This week, the second in our two-parter on moral dilemmas. In this one, find questions about Short term vs Long term, and Individual vs Community.
Last week’s email covered Justice vs Mercy and Truth vs Loyalty, and also contained advice on facilitation. Catch up here.
Dilemma 1: Short term vs Long term
Matteo recently graduated from a degree in computer engineering. He got a job as a coder but he doesn’t earn that much money. His friends tell him he should move out of his mum’s house so he can live with them. This would be a lot of fun, but he’d have to pay rent. His mum says he should live with her so that he can save up enough money to buy a house one day.
Matteo’s big sister thinks he should move out because their mum does everything for him and she thinks he isn’t growing up and learning how to care for himself.
Matteo likes living with his mum because he has spare cash to spend on holidays or new technology.
What should Matteo do?
Out of the reasons children come up with, which are short-term reasons and which are long-term reasons?
Which reason is the most important?
How do you decide whether to preference the short term or the long term?
Dilemma 2: Individual vs Community
A plane crashed close to a deserted island. Some passengers survived and swam to safety.
The survivors face many difficulties. There are no animals or edible plants on their side of the island so after a few days, they decide they need to explore the other side to find food. Ali, a young military doctor, is the only one who knows how to forage, fish and hunt. However, one of the survivors is in a critical condition: Jo, a schoolteacher, is badly injured and lost a lot of blood. She needs constant monitoring by a doctor who can notice the warning signs, otherwise she may not survive. Jo and an elderly survivor want Ali, the doctor, to stay and take care of Jo. However, the other survivors want Ali to join the party searching for food because Ali is the only one among them with the required skills. They are worried that without Ali, the journey to the other side of the island may be fruitless and they will go even longer without food, making them all weaker.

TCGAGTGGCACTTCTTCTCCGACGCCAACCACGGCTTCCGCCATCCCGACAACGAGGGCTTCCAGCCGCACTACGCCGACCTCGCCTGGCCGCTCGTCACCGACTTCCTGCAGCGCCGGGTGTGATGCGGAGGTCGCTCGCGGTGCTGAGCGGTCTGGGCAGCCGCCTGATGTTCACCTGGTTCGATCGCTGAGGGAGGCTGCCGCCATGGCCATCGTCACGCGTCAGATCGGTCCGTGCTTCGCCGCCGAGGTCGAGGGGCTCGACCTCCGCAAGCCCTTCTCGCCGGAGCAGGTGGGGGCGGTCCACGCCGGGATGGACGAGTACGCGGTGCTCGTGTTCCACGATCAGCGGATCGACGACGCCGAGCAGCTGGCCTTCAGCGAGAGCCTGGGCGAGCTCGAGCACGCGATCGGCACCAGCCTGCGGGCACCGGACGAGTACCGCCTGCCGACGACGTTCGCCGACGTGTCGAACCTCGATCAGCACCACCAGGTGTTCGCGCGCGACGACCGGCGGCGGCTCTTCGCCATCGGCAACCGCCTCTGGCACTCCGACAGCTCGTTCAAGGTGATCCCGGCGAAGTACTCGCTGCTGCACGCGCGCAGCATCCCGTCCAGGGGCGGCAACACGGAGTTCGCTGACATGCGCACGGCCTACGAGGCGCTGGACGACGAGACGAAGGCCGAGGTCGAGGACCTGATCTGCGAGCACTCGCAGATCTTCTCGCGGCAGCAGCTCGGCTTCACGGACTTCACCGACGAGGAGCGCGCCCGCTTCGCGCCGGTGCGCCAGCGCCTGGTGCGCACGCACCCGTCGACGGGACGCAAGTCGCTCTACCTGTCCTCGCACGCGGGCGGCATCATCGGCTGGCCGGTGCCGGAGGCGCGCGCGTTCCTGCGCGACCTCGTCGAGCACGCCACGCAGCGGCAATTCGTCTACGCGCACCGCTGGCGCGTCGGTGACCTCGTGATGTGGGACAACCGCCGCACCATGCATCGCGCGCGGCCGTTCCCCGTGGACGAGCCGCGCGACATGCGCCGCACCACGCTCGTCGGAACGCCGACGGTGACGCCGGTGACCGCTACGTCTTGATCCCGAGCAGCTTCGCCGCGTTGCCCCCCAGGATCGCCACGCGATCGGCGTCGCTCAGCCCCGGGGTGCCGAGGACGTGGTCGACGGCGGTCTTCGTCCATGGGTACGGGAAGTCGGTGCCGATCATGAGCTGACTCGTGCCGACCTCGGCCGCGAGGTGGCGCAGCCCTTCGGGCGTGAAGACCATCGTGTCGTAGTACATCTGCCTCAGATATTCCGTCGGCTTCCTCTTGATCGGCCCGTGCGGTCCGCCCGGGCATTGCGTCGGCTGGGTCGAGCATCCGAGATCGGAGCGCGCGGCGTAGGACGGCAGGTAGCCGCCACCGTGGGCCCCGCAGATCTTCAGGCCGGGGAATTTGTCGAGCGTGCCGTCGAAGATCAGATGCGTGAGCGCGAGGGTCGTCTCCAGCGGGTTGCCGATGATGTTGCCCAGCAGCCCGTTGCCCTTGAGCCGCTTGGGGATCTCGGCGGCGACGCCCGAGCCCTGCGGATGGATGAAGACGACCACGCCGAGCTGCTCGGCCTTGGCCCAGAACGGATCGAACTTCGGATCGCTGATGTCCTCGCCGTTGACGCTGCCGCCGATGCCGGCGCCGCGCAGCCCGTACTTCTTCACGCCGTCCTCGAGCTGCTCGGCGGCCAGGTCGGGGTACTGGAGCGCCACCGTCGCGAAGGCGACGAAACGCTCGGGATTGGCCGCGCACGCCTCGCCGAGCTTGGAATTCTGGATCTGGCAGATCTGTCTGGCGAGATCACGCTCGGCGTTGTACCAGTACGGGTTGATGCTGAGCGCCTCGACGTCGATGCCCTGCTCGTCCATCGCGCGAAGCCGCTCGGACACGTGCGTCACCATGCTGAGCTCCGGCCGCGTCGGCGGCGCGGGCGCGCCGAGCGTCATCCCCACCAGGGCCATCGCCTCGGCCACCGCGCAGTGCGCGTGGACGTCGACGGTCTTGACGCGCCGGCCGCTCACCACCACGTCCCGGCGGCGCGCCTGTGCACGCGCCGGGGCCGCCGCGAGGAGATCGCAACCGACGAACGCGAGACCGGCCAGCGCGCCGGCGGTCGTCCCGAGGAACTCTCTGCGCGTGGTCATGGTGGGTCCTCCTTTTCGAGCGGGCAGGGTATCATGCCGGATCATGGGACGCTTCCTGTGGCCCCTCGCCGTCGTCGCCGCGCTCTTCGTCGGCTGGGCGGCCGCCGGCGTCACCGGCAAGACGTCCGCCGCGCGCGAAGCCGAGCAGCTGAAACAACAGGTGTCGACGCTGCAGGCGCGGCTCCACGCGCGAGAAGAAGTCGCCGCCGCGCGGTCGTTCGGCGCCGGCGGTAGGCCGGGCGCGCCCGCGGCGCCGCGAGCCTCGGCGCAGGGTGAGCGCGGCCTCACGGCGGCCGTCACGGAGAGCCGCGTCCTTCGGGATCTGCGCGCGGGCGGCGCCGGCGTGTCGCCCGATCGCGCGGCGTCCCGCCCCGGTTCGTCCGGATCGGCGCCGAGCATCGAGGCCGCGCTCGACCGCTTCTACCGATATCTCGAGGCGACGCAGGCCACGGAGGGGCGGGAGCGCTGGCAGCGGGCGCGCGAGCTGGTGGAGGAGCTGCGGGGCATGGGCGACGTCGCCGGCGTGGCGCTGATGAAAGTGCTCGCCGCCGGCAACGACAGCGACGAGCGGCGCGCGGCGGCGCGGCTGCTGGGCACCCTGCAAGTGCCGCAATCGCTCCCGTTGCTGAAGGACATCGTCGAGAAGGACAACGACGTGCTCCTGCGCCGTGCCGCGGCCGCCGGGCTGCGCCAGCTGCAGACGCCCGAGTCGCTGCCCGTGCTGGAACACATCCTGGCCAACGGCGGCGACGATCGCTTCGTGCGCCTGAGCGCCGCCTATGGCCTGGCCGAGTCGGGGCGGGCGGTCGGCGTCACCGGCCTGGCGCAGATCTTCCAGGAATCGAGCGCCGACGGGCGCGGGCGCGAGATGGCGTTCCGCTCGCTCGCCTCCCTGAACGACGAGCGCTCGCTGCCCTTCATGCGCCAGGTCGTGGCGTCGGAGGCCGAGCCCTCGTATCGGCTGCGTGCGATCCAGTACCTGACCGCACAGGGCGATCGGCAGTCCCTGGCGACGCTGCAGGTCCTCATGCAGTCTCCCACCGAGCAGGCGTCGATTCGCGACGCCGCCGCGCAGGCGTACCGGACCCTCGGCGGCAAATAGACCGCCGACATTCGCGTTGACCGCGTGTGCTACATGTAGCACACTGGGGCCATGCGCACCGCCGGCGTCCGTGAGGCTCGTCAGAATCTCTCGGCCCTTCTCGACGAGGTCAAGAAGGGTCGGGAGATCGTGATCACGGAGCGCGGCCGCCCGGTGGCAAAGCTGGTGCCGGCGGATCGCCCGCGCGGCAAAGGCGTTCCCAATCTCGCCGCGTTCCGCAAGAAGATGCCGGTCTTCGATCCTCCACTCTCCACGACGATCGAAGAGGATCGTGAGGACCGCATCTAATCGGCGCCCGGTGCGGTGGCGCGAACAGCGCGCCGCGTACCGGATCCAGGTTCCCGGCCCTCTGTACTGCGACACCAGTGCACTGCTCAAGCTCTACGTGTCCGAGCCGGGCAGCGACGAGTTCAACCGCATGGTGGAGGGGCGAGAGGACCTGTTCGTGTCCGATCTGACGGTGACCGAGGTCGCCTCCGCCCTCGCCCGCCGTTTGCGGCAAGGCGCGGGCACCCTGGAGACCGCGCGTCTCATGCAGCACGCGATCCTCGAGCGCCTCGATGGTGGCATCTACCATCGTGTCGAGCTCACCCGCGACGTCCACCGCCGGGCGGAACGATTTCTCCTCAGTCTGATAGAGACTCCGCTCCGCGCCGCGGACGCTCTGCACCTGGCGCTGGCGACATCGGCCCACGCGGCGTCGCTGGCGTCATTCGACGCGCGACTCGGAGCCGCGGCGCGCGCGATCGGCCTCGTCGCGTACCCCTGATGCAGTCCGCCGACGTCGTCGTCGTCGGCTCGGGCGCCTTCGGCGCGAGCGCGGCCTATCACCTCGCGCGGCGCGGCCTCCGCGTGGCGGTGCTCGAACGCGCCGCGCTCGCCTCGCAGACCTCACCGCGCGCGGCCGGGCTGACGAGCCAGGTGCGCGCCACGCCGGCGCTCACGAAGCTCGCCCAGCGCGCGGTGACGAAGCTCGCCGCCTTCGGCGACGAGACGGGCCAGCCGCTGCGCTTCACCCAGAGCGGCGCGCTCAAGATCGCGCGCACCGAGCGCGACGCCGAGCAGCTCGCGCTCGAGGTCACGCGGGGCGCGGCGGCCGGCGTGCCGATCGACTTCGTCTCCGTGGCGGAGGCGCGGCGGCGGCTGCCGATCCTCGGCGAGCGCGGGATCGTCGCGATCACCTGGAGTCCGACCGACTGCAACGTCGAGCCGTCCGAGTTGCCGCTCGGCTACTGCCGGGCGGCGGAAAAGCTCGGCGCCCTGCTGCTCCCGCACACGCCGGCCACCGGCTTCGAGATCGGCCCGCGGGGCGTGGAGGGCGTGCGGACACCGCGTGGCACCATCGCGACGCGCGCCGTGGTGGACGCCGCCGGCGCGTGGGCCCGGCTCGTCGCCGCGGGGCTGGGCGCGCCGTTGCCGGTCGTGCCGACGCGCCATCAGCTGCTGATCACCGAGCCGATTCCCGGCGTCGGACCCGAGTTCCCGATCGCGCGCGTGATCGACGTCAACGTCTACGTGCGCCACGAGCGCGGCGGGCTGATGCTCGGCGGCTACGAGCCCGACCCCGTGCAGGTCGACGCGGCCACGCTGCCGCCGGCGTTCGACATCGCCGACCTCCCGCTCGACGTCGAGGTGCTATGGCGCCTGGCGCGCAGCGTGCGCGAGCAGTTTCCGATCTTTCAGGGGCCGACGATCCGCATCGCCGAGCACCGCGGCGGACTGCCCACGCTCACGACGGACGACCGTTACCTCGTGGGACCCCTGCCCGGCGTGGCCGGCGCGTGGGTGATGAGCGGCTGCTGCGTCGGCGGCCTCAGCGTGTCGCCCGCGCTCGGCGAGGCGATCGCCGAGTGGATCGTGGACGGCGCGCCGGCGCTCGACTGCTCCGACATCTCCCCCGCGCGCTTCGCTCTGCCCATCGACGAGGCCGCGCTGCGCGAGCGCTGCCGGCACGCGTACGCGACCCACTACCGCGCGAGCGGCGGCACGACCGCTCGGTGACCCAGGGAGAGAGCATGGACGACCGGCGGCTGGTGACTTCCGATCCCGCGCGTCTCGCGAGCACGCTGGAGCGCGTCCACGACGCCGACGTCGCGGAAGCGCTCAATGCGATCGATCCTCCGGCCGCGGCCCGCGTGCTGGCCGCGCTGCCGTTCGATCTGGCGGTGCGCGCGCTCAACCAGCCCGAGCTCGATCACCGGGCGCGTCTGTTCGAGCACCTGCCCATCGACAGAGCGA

What should Ali do?
Does it make any difference that Jo is a schoolteacher?
When should someone prioritise an individual over the community? And vice-versa?
Should Ali go against their own individual thoughts if the community disagrees?
This is the kind of dilemma that often gets children coming up with practical solutions that sit somewhere between the two options – such as Ali training-up his fellow passengers in bushcraft. Encouraging children’s creativity and imagijnation, yet still maintaining the philosophical struggle between competing actions, is a fine line to tread.
You might want to allow different proposals, but just make sure children weigh them up on matters of fairness/justice/right and wrong, rather than feasability or chance of success.
If they start to treat it too much like an Indiana Jones escape, just rule things out – e.g. “it’s not possible to train them before Jo gets worse”.
Dilemma 3: Individual vs Community
Laila is a young person living in a troubled country, wrecked by civil war and famine. The government is becoming increasingly authoritarian and everything seems set to get worse. Laila has an opportunity to leave the country and go to a university abroad, but this would mean leaving her family and friends behind. Her parents want her to go for her safety and If she gets a job abroad, she might be able to bring her family with her. Her friends think she should stay and help her country. Laila is unsure what to, she feels pressure to protect herself, her family and her nation and all the people in it, and she doesn’t know what is the most important.
What should Laila do?
Do people owe their country anything?
Whart difference would it make if very few could leave the country?
In this kind of situation, is it easier to make a snap decision, or have plenty of time to think about it?
Philosophical vs Real-world
Ask your class: Have you experienced any real-world moral dilemmas? Pre-warn them to keep all names anonymous (Person A, Person B etc.) so they don’t end up dropping anyone in the soup!
Do philosophical moral dilemmas help you for real-world moral dilemmas?
Present Rushworth Kidder’s idea that there are only four moral dilemmas: Truth vs Loyalty, Individual vs Community, Short Term vs Long Term and Justice vs Mercy.
Can their moral dilemma can be reduced down to one of Kidder’s pairings? Do they agree that there are only four moral dilemmas or can they think of a fifth pair of competing moral values?
Tom, Jason and Marley
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